In the November issue, Runner's World rolled out a retro running theme for their 50th anniversary that provided a fun little blast into the past for me! One specific article that caught my eye was "Front Row of the Revolution," by Tish Hamilton, which does a fantastic job tracing the rise of women in running. As a runner for some 30 years, it is interesting to put into context just how important women have become to running--and I guess running to women--over that time. In coaching both girls and boys distance running at the high school level for 25 years, I have witnessed not only the dramatic rise in participation of girls in the sport, but the quality of female runners and the PR's being set in races are nothing short of incredible. There truly is a revolution!
In light if this, I thought I would highlight some books on women and running. In looking through my collection, however, I was shocked to find that about 90% of my running books involved male runners! While I am sure that the female runners in my school could identify with male running characters and would read those books, there was very little I had to represent their specific side of the sport. To make matters worse, as I set out to find books for female runners, there was a clear lack of material to satisfy this need. Not only was I neglecting female runners, but authors were as well.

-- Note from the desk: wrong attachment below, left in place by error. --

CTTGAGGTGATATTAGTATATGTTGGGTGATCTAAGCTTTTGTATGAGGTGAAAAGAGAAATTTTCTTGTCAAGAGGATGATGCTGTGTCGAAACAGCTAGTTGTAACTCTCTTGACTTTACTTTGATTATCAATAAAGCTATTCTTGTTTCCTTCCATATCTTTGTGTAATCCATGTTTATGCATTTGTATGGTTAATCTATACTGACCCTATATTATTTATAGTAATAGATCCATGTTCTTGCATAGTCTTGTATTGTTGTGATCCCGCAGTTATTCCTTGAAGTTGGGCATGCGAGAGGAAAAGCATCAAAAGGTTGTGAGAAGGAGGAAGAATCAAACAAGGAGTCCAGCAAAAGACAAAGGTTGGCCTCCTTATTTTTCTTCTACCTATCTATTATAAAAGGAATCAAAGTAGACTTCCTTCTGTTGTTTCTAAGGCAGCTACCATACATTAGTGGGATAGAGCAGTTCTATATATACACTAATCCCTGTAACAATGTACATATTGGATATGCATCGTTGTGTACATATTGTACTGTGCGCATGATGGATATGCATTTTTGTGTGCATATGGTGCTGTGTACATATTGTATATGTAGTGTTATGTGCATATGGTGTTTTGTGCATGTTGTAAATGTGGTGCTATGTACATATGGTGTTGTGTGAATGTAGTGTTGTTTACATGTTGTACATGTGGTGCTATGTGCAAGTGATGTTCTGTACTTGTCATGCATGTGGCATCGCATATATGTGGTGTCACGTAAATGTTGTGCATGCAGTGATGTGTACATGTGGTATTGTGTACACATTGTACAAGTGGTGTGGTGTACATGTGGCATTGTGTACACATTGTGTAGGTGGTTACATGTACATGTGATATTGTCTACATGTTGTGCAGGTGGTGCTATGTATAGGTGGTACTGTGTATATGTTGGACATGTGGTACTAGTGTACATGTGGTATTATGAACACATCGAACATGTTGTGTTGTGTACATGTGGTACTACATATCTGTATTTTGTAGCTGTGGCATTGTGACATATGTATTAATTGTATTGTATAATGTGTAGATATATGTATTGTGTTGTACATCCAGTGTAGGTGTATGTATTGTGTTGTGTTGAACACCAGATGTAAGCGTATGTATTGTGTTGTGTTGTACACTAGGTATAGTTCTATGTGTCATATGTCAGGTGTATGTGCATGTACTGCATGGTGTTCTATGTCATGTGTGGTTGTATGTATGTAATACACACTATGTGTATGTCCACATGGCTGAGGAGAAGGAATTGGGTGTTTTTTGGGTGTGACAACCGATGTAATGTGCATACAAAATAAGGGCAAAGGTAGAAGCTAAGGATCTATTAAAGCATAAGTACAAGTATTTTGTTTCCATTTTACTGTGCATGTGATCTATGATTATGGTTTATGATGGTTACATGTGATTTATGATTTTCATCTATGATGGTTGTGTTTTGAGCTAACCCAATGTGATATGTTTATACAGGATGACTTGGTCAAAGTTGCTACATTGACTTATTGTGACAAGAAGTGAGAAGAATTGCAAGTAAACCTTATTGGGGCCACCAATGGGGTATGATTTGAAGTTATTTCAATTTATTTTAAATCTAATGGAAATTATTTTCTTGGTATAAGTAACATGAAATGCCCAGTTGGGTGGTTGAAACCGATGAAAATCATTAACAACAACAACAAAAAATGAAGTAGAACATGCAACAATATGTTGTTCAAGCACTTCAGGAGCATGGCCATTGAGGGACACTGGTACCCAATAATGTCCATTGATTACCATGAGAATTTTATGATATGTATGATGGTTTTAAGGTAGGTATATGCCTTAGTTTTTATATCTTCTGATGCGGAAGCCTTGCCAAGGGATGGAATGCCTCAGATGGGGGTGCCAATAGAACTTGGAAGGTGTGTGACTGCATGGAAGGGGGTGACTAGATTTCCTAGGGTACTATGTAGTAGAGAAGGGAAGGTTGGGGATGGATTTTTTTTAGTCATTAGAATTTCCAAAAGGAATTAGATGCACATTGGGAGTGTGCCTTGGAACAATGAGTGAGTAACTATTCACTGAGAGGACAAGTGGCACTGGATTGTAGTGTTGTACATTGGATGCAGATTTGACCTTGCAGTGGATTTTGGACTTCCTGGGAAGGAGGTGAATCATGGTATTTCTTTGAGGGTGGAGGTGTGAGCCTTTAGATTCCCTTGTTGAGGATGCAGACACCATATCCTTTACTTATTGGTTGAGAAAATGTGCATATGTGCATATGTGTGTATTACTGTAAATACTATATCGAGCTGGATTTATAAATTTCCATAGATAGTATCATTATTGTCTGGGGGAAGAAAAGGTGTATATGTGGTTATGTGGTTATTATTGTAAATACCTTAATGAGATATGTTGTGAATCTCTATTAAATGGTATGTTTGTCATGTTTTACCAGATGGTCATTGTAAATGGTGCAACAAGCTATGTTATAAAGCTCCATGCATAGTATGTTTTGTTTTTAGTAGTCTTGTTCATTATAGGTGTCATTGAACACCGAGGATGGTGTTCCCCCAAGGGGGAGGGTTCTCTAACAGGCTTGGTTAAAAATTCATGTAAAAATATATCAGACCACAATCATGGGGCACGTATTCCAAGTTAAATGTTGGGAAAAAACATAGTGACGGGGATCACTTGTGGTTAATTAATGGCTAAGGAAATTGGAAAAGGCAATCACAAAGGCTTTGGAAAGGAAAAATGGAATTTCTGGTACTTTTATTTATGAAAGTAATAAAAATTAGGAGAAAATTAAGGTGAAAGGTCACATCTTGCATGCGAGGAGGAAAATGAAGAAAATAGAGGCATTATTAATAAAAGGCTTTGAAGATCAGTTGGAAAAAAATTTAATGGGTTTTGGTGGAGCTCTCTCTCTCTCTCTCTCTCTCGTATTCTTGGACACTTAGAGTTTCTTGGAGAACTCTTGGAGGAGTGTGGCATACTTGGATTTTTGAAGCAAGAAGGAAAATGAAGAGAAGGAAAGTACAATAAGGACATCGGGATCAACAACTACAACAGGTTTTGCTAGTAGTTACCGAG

Luckily, a few strong options are pressing their way to the front. Amby Burfoot does a nice job tracing the history of women runners in his book First Ladies of Running. I can assure you that when I ask my male runners about great distance runners throughout history, they can rattle off Pre, Shorter, Rodgers, Salazar, etc. with ease! When I ask my girls team to talk about influential female runners, I get crickets. The book does a nice job of highlighting female pioneers of running, and would be a wise addition to any library.
Other books highlight more inspirational stories of female runners. Some are professional athletes, most are ladies looking for outlets to better themselves. Running Like a Girl by Alexandra Heminsley, and Mile Markers by Kristin Armstrong provide fantastic examples and motivation for females looking to running for empowerment. There are also some excellent titles about running and family. My Year of Running Dangerously talks about the author's challenge of keeping up in running with his 18 year old daughter (I can relate!) and the Run like a Mother books by by Dimity McDowell and Sarah Bowen Shea are entertaining looks at the correlation between running and being a better parent.
Finally, I wanted to include a very relevant book I just purchased for my library called Fit Not Healthy by Vanessa Alford. As a story about how a woman's obsession to be the best runner caused unhealthy habits, it is very applicable to a growing segment of competitive female runners that I see who are pushing themselves beyond what is healthy to maintain a competitive edge.
Here is one wish I have for future running books. I have been able to stock up on many great running titles about male high school and college cross country team experiences. I would love there to be some of these same inspirational stories involving female teams. I know they are out there!